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by:David Lee
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You're welcome.  If you run into a problem when you get back to working on this, post a message here and I'll be glad to help out.
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by:RobK6364
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actually there is one more thing i was wondering if ya could check for me...

there is a line in that demo... "Debug.Print p_objComputer.Name"
i was wondering if you could tell me what p_objComputer.Name is set to when you reboot your Windows XP machine.

my Windows 2000 machine returns this...
Microsoft Windows 2000 Professional|C:\WINDOWS|\Device\Harddisk0\Partition1

and since the error i'm getting is at this line..
Set p_colComputers = p_objWbemRoot.ExecQuery("Select * from Win32_OperatingSystem")

because it's apparently not returning the collection; therefore i never get into the loop when i try a Windows XP machine.  so i'm wondering if there is a way i might skip the collection and create the string manually as the demo's author says could be done but would require extra code.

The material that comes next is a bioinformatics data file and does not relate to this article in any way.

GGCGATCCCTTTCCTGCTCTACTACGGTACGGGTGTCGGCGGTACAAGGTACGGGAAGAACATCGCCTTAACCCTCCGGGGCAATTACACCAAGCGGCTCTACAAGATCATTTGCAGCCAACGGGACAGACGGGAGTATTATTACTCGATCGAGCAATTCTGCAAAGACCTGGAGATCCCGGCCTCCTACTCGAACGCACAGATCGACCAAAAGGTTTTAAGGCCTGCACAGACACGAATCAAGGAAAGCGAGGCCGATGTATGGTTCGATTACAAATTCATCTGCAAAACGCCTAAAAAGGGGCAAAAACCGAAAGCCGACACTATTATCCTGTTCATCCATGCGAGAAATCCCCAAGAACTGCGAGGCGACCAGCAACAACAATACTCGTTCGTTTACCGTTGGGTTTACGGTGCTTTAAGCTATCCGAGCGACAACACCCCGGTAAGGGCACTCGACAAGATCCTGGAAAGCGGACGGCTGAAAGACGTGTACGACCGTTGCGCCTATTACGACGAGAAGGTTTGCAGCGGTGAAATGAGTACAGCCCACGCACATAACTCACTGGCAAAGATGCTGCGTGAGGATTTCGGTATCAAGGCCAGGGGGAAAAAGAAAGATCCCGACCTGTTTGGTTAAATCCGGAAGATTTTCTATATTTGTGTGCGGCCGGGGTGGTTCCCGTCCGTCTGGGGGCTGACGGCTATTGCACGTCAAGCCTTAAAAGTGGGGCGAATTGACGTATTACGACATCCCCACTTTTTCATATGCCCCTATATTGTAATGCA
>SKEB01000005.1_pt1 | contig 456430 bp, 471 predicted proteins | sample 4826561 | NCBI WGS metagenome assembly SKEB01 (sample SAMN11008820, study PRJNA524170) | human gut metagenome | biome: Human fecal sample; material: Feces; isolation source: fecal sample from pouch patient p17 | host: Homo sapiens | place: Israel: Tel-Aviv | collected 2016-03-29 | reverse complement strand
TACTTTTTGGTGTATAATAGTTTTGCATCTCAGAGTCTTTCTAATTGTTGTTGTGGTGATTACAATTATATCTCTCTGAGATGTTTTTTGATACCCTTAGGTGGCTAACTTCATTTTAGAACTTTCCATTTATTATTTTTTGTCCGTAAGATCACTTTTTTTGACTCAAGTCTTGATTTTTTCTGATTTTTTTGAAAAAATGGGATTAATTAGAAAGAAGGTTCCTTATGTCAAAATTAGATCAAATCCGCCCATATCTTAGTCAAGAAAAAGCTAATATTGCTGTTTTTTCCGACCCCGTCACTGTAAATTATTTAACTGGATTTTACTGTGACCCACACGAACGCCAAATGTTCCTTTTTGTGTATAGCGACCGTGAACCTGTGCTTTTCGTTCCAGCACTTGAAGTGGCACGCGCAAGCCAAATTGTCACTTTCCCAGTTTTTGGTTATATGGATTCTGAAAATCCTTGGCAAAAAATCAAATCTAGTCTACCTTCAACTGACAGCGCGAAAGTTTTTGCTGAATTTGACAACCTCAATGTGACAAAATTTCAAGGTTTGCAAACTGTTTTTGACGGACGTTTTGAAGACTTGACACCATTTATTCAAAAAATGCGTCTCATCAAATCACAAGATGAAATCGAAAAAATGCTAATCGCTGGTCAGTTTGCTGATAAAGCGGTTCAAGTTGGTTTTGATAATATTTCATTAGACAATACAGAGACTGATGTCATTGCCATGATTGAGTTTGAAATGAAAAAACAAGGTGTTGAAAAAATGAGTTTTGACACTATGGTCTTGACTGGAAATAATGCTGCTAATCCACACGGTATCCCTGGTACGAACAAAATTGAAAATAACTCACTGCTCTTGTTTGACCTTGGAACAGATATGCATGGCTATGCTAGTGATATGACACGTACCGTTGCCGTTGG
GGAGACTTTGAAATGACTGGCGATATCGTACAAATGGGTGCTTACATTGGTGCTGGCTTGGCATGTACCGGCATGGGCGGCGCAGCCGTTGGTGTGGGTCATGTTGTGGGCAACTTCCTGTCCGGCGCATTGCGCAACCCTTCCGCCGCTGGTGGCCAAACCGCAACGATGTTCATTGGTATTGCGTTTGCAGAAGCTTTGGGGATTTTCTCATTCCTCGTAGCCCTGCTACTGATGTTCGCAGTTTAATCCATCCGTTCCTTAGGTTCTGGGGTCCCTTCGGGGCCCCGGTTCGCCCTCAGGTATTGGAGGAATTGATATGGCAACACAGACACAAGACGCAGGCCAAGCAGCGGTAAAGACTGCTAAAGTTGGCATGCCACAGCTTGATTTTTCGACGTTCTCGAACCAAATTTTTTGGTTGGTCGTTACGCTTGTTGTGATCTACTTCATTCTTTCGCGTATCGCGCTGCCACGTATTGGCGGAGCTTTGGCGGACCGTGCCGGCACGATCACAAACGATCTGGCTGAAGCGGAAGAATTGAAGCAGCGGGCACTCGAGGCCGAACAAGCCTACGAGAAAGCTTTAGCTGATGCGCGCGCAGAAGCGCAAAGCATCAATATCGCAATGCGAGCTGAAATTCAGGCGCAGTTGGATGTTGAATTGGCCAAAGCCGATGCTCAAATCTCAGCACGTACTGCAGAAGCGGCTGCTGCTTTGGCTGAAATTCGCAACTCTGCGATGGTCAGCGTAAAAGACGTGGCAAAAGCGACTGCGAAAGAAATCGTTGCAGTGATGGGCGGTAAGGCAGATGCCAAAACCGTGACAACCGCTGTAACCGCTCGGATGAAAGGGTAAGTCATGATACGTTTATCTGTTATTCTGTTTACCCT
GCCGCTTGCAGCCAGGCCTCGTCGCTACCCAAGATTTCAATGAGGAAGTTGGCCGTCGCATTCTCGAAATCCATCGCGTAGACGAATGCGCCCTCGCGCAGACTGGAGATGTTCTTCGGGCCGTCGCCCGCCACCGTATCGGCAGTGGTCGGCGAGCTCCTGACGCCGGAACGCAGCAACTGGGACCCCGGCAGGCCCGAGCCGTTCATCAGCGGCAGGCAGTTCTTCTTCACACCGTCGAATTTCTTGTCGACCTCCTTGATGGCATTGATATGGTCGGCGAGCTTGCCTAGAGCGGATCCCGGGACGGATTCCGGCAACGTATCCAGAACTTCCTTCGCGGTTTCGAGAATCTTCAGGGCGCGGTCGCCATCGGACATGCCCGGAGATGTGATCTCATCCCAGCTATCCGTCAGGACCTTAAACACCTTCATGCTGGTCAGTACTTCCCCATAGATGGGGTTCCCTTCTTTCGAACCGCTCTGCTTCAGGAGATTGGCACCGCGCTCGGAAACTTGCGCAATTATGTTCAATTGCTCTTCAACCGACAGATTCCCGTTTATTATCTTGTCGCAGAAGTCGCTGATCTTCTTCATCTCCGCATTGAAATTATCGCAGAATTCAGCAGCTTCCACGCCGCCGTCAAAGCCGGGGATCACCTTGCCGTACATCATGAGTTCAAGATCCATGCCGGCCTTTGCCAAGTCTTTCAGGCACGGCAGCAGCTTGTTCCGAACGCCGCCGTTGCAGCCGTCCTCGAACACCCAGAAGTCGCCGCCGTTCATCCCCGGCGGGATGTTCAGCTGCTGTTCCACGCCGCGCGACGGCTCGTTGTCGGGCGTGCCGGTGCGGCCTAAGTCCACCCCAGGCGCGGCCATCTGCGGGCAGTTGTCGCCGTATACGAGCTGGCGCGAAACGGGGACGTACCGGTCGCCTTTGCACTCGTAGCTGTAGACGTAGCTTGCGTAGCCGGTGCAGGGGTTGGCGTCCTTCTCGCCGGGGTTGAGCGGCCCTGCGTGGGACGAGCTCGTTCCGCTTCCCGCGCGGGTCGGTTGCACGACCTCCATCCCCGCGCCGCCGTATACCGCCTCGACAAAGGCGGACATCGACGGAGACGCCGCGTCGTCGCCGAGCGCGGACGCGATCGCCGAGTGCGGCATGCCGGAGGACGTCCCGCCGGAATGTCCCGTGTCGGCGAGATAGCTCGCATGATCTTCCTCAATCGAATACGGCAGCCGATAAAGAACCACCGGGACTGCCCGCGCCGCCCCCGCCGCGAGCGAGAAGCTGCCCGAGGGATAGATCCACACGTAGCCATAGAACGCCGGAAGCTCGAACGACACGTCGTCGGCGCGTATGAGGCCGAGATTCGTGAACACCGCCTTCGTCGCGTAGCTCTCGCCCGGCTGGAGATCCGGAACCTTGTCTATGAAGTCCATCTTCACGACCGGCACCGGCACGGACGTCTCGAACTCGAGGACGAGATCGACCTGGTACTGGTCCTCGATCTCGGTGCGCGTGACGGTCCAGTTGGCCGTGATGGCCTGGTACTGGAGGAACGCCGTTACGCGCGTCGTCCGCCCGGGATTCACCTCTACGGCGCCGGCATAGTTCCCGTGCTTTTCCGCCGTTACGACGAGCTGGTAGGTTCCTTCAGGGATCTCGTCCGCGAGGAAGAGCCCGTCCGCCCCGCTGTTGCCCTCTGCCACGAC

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by:RobK6364
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well... i've come to the conclusion that i'm not really authenticated as Admin on the remote machine.  This is kind of embarassing, but if you are still around Blue Devil...

When i setup my home network... just for file sharing purposes... i created the shared folders and I created a local user account on each machine... then when i would access a remote machine... it was my understanding that the remote machine would try to authenticate me there based on the username i was logged into on my local machine (and if invalid, would popup box to ask for another user/pass)...

and since my "Admin" account was created on each PC with the same password, i figured that was why i was getting in to my remote shared folders with no problem.

well today i tried creating a non-admin account on the local pc... and to my surprise, i was still able to view the shared folders on the remote pc that did not have this new non-admin account at all.  i could even delete files.